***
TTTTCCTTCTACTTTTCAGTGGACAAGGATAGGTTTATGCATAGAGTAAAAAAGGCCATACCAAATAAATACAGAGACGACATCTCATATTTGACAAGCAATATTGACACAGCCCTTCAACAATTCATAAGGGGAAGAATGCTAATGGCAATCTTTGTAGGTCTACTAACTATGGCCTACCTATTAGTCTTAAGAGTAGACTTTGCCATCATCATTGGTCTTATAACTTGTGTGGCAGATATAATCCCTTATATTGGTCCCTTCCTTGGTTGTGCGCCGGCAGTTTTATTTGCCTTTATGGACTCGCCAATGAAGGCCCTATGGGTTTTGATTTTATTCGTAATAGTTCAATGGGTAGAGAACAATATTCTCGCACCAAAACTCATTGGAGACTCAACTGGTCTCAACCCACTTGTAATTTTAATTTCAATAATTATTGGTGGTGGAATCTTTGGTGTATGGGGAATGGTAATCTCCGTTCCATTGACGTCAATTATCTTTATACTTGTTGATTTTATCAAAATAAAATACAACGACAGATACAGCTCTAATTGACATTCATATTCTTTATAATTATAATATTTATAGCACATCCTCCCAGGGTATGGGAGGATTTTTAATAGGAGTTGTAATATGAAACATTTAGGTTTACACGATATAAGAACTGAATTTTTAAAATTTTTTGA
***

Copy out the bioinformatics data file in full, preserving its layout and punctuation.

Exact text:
TTTTCCTTCTACTTTTCAGTGGACAAGGATAGGTTTATGCATAGAGTAAAAAAGGCCATACCAAATAAATACAGAGACGACATCTCATATTTGACAAGCAATATTGACACAGCCCTTCAACAATTCATAAGGGGAAGAATGCTAATGGCAATCTTTGTAGGTCTACTAACTATGGCCTACCTATTAGTCTTAAGAGTAGACTTTGCCATCATCATTGGTCTTATAACTTGTGTGGCAGATATAATCCCTTATATTGGTCCCTTCCTTGGTTGTGCGCCGGCAGTTTTATTTGCCTTTATGGACTCGCCAATGAAGGCCCTATGGGTTTTGATTTTATTCGTAATAGTTCAATGGGTAGAGAACAATATTCTCGCACCAAAACTCATTGGAGACTCAACTGGTCTCAACCCACTTGTAATTTTAATTTCAATAATTATTGGTGGTGGAATCTTTGGTGTATGGGGAATGGTAATCTCCGTTCCATTGACGTCAATTATCTTTATACTTGTTGATTTTATCAAAATAAAATACAACGACAGATACAGCTCTAATTGACATTCATATTCTTTATAATTATAATATTTATAGCACATCCTCCCAGGGTATGGGAGGATTTTTAATAGGAGTTGTAATATGAAACATTTAGGTTTACACGATATAAGAACTGAATTTTTAAAATTTTTTGA